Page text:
Ralston Purina Co., Central Research Services, St. Louis, MO 63164.
SourceJ Assoc Off Anal Chem 1988 May-Jun; 71(3)
Samples of 4 foods, 1 animal feed, isolated soy protein, and beta-lactoglobulin were analyzed by 9 laboratories to determine concentrations of cysteine as cysteic acid, methionine as methionine sulfone, and tryptophan. Sulfur amino acids were determined by AOAC method 43.A08-43.A13 for food and feed ingredients, in which samples are oxidized with performic acid before protein hydrolysis with 6N HCl. Tryptophan was determined after protein hydrolysis with 4.2N NaOH. In both methods, free amino acids were separated by ion-exchange or reverse-phase chromatography. Each laboratory was provided with detailed methods and with sealed vials containing solutions of standards. Samples were analyzed in duplicate, and variation between laboratories was determined. Coefficients of variation between laboratories for the 6 samples ranged from 5.50 to 11.8% for methionine as methionine sulfoxide, 8.59 to 17.3% for cysteine as cysteic acid, and 3.87 to 16.1% for tryptophan. Amino acid recoveries were determined by analysis of beta-lactoglobulin and were based on expected levels of each amino acid obtained from amino acid sequence data. The mean recovery of cysteine was 97% with a range of 88-119%. For methionine, mean recovery was 98% (range 89-115%) and for tryptophan, 85% (range 59-102%). Method 43.A08-43.A13 for food and feed ingredients has been adopted official first action for determination of cysteine and methionine in processed foods. The alkaline hydrolysis method has been adopted official first action for determination of tryptophan in foods and food and feed ingredients.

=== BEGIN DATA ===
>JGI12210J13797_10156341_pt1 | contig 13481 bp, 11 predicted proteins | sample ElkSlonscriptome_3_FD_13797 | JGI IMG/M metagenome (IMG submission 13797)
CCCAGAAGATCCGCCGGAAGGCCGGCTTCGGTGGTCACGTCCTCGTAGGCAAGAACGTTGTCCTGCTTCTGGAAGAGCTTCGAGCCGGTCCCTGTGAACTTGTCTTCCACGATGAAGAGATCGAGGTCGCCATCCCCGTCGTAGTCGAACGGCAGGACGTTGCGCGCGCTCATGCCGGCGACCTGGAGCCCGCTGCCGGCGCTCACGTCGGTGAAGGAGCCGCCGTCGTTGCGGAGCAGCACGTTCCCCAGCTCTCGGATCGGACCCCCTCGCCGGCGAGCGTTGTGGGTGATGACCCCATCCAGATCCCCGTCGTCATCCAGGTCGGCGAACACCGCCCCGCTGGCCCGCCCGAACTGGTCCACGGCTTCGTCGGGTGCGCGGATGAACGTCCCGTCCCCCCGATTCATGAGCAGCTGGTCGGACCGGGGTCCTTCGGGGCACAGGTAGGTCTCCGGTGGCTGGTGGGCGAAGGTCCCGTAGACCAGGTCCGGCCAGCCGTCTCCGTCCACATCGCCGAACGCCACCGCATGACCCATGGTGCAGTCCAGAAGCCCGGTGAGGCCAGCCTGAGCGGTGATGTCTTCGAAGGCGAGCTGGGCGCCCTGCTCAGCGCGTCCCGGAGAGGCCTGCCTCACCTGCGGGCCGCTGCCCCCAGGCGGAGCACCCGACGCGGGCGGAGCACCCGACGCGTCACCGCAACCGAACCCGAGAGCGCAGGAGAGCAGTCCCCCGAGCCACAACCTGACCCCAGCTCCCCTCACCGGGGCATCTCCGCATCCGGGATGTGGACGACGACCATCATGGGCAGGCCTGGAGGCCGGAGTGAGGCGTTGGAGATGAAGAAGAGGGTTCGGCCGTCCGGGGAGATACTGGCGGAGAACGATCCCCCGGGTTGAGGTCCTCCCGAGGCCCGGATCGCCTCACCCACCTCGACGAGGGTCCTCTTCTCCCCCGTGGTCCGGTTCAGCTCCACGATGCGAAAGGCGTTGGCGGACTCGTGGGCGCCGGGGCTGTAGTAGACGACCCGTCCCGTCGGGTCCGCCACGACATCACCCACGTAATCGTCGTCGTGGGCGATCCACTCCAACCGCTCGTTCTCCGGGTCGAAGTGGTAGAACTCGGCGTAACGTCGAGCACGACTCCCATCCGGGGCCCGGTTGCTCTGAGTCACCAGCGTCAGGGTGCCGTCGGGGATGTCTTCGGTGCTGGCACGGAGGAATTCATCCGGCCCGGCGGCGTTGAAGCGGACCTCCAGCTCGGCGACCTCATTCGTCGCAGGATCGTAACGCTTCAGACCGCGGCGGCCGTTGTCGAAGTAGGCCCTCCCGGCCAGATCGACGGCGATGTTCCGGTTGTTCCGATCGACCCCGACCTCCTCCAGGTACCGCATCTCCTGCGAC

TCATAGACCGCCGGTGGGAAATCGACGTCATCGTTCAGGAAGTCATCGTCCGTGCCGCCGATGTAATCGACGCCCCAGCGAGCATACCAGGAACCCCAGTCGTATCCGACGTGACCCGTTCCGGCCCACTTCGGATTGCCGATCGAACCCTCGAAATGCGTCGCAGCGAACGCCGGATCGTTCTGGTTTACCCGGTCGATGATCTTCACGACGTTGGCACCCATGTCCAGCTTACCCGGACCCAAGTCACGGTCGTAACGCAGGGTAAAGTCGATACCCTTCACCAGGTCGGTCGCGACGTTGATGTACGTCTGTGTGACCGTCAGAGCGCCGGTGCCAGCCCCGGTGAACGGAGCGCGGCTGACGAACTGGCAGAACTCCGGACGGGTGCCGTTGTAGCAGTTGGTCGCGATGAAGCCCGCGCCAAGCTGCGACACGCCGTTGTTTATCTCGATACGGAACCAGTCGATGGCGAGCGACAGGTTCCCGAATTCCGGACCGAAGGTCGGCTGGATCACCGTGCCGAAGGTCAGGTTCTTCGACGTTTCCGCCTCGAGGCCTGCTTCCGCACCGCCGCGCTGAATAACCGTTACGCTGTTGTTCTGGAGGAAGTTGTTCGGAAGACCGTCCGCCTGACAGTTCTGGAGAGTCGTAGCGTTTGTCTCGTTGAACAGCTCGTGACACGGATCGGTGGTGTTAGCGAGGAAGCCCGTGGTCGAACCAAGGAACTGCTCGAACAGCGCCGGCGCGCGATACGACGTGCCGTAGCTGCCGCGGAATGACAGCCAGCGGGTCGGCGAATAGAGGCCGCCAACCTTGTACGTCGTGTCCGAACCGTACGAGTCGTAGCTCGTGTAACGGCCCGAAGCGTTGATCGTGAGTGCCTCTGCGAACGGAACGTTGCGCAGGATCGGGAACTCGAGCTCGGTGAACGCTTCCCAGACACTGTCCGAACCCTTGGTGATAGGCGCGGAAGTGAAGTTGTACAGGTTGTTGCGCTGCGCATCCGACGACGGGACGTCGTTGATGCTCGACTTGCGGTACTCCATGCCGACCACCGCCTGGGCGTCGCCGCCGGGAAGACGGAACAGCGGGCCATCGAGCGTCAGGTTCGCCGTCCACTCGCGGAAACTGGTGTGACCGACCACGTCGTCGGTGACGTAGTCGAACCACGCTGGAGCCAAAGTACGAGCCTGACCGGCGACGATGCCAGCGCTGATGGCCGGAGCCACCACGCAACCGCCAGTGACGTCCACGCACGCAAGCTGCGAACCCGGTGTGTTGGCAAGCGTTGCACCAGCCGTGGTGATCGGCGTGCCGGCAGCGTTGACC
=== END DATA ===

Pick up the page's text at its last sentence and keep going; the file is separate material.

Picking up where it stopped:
MeshAmino Acids, SulfurAnimal FeedChromatographyChromatography, Ion ExchangeCysteineFood AnalysisHydrolysisIndicators and ReagentsMethionineTryptophan